CSF Cell Count and Differential
Differential diagnosis is one of the most common differential diagnoses made when a patient presents with symptoms that are not consistent with other diseases or conditions. Differential diagnosis involves the examination of all possible sources of disease in order to determine which cause(s) may be responsible for a particular symptom.
The differential diagnosis includes many different types of tests such as:
Blood Tests (CBC, CBC/EKG, TB test etc.)
Urine Tests (Antibody screen, Serum creatinine level etc. )
Tissue samples (CT Scan, MRI scan etc.)
Plasma Transfusions (Thyroid stimulating hormone levels, Blood glucose levels etc.)
Cerebrospinal Fluid (CSF) Tests (Lymphocyte counts, Monocytes, eosinophils etc.)
There are several factors that affect the results of any given test. Some of these unknown factors include such things as:
The state of the health of the patient in general
Whether or not the test was performed properly
The skill of the physician who interpreted the results
The medical advances that allow more accurate testing techniques to be developed as time passes
Differential Diagnoses is a form of scientific thought process that allows physicians to identify possible causes for an illness and narrowing them down through a scientific evaluation process. The goal is to eventually be able to identify the most likely cause of the illness, which will lead to the most effective treatment.
Through this process of scientific evaluation, physicians are often able to distinguish between things that are “normal” and things that are “abnormal” when it comes to health. For example, your pulse may be an average of 70 beats per minute when you are relaxed.
If you were to take your pulse and find that it was much higher than this, then you might want to investigate why. You might have a condition called hypertension where the force of blood being pumped by the heart is too strong. On the other hand, if your pulse is much lower than normal this may be a sign of a problem as well.
In situations like this, it is common for the physician to refer you to another physician who specializes in diagnosing and treating conditions related to the heart or other organs of the body. This is because each different organ in the body can become sick in various different ways, and sometimes there is more than one specialist that can help with these types of illnesses.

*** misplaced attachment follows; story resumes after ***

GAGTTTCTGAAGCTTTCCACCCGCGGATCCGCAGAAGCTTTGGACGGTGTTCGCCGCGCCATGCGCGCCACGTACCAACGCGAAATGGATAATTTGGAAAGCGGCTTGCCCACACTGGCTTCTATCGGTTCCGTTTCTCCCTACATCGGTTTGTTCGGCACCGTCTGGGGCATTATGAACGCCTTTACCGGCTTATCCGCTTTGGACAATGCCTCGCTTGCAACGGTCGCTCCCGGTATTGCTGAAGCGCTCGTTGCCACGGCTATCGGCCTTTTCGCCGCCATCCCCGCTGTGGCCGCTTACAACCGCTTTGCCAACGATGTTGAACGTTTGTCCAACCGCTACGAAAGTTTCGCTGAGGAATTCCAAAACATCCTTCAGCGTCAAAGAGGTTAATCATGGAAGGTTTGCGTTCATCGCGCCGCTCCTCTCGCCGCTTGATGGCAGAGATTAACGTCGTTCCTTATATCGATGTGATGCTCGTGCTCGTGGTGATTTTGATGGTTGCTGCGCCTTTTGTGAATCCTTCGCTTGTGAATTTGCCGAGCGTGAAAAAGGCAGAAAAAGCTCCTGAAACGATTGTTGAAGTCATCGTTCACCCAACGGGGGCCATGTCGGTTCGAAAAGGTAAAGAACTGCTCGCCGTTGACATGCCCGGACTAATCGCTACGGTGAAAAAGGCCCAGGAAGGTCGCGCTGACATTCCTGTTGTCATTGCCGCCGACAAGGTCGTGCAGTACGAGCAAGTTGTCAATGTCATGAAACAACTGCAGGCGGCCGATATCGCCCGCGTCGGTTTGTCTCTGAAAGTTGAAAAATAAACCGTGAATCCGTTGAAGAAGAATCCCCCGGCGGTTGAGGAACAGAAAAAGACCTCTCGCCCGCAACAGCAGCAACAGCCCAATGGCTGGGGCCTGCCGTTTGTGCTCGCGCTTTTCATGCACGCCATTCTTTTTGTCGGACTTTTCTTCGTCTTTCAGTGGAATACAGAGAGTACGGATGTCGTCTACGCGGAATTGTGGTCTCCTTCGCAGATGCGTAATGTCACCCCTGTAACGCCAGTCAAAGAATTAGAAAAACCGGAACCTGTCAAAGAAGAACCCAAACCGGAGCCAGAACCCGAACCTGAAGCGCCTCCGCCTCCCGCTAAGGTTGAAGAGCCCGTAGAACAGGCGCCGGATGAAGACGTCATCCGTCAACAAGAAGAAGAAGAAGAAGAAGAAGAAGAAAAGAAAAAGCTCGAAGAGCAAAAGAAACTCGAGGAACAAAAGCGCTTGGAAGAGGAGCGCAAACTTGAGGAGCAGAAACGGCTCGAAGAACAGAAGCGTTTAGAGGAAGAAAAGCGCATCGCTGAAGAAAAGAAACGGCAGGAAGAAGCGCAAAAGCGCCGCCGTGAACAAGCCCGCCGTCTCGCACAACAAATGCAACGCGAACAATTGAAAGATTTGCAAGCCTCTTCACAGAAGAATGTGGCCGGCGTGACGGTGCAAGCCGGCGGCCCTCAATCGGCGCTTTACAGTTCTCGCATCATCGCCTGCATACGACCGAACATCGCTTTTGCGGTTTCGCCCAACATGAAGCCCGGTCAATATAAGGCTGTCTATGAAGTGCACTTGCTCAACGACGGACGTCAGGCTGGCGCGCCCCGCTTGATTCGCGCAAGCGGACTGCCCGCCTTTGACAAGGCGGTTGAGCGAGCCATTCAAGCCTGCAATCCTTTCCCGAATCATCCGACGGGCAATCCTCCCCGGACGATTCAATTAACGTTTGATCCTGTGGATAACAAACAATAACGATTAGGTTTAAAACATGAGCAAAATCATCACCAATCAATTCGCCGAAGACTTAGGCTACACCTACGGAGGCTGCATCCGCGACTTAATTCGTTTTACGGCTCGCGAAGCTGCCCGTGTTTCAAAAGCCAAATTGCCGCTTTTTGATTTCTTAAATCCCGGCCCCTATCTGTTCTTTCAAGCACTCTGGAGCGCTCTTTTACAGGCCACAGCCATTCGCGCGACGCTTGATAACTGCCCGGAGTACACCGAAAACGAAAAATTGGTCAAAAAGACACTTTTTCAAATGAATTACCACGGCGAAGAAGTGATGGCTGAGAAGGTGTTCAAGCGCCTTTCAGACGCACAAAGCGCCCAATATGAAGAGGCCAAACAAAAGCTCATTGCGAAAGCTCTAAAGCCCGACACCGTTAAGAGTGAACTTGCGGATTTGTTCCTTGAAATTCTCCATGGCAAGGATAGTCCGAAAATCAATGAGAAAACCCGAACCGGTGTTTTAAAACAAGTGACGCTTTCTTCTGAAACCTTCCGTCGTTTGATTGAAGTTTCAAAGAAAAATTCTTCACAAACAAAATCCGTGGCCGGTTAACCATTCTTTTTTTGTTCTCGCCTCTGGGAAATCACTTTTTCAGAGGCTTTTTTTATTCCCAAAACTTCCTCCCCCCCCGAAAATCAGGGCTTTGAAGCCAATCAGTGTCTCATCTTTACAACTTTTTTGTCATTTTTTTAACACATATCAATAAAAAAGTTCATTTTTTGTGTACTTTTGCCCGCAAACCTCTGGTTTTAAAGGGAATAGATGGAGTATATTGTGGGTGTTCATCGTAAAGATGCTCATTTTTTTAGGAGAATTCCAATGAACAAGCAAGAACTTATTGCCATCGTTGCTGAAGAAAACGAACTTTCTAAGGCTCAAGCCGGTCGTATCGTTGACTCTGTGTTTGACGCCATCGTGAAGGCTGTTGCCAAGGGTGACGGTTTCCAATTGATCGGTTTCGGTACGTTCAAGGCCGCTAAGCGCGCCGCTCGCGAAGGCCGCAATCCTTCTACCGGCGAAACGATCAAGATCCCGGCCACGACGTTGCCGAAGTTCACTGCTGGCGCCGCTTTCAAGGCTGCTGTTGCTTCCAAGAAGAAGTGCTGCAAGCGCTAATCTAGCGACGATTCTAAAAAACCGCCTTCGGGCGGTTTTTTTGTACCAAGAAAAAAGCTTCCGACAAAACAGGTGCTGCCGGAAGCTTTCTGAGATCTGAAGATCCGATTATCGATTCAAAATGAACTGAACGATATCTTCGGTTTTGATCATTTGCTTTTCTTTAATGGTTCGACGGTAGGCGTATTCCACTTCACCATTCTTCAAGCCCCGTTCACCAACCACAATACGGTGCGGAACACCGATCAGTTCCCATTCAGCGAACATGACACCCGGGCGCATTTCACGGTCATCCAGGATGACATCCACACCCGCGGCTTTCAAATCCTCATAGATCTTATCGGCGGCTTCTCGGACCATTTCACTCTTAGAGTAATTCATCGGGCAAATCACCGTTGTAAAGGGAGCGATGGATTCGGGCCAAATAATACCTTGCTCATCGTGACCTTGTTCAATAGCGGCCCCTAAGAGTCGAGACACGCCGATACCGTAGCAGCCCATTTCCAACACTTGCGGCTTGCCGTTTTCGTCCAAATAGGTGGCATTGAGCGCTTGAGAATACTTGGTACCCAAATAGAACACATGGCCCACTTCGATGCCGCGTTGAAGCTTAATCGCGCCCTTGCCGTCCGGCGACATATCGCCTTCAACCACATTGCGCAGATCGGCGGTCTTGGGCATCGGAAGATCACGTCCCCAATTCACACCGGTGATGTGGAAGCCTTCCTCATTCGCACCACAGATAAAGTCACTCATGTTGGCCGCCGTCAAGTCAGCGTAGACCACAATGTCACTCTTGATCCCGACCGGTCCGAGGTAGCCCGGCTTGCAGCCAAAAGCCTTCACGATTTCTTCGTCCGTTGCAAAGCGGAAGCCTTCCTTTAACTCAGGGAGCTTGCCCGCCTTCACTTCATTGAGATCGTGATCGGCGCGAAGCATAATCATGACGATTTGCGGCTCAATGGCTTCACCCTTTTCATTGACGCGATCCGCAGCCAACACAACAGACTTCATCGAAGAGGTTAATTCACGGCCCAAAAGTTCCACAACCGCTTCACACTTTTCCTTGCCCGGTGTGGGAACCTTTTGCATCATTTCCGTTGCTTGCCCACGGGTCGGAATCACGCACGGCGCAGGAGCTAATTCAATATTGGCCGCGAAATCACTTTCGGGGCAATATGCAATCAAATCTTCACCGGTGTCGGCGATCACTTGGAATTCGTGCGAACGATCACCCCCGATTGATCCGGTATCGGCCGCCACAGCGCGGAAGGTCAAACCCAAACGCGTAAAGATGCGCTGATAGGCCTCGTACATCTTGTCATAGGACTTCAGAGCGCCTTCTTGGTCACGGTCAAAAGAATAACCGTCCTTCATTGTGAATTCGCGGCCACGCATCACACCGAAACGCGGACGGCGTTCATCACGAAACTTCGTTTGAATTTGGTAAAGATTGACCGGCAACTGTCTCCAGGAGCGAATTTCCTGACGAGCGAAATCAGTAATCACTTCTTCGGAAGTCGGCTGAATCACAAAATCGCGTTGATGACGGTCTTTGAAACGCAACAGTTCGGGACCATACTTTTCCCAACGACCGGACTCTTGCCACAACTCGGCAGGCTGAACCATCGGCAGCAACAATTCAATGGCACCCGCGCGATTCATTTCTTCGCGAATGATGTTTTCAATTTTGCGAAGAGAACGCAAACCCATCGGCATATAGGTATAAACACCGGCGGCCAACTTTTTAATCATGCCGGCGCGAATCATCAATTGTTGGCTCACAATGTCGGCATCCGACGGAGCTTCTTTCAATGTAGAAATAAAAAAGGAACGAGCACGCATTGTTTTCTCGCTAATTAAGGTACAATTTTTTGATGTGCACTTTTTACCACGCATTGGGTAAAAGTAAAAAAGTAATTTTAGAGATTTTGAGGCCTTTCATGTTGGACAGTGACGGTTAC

However, in this article we will focus on the medical field that is most related to this type of problem and that is the Neurologist.
What is a Neurologist?
A neurologist is a physician who has specialized training and education in diagnosing and treating conditions related to the brain, spinal cord, and peripheral nervous system. These specialists use electrodiagnostic testing and various imaging techniques to help them diagnose any given condition.
Some of these techniques include:
Computed Tomography Scan (CT or CAT Scan)
Positron Emission Tomography (PET)
Magnetic Resonance Imaging (MRI)
Lumbar Puncture (LP)
Nerve Conduction Studies (NCS)
Spinal Tap (also known as Lumbar Puncture)
Once a Neurologist has made his diagnosis, he may then refer you to a Physiatrist. A physiatrist is a rehabilitation specialist that will help you manage your condition through medication, proper diet, and physical therapy.
Sources & references used in this article:
Differential effects of fingolimod (FTY720) on immune cells in the CSF and blood of patients with MS by MC Kowarik, HL Pellkofer, S Cepok, T Korn, T Kümpfel… – Neurology, 2011 – AAN Enterprises
Humoral CSF parameters in the differential diagnosis of hematologic CNS neoplasia by M Weller, A Stevens, N Sommer… – Acta neurologica …, 1992 – Wiley Online Library
Multivariate approach to differential diagnosis of acute meningitis by B Hoen, JF Viel, C Paquot, A Gerard… – European Journal of …, 1995 – Springer
MicroRNAs in Alzheimer’s disease: differential expression in hippocampus and cell-free cerebrospinal fluid by M Müller, HB Kuiperij, JA Claassen, B Küsters… – Neurobiology of …, 2014 – Elsevier
Differential diagnosis of acute meningitis: an analysis of the predictive value of initial observations by A Spanos, FE Harrell, DT Durack – Jama, 1989 – jamanetwork.com
A modern approach to CSF analysis: pathophysiology, clinical application, proof of concept and laboratory reporting by A Regeniter, J Kuhle, M Mehling, H Möller… – Clinical neurology and …, 2009 – Elsevier
Occurrence of periodic oscillations in the differential blood counts of congenital, idiopathic, and cyclical neutropenic patients before and during treatment with G-CSF by C Haurie, DC Dale, MC Mackey – Experimental Hematology, 1999 – Elsevier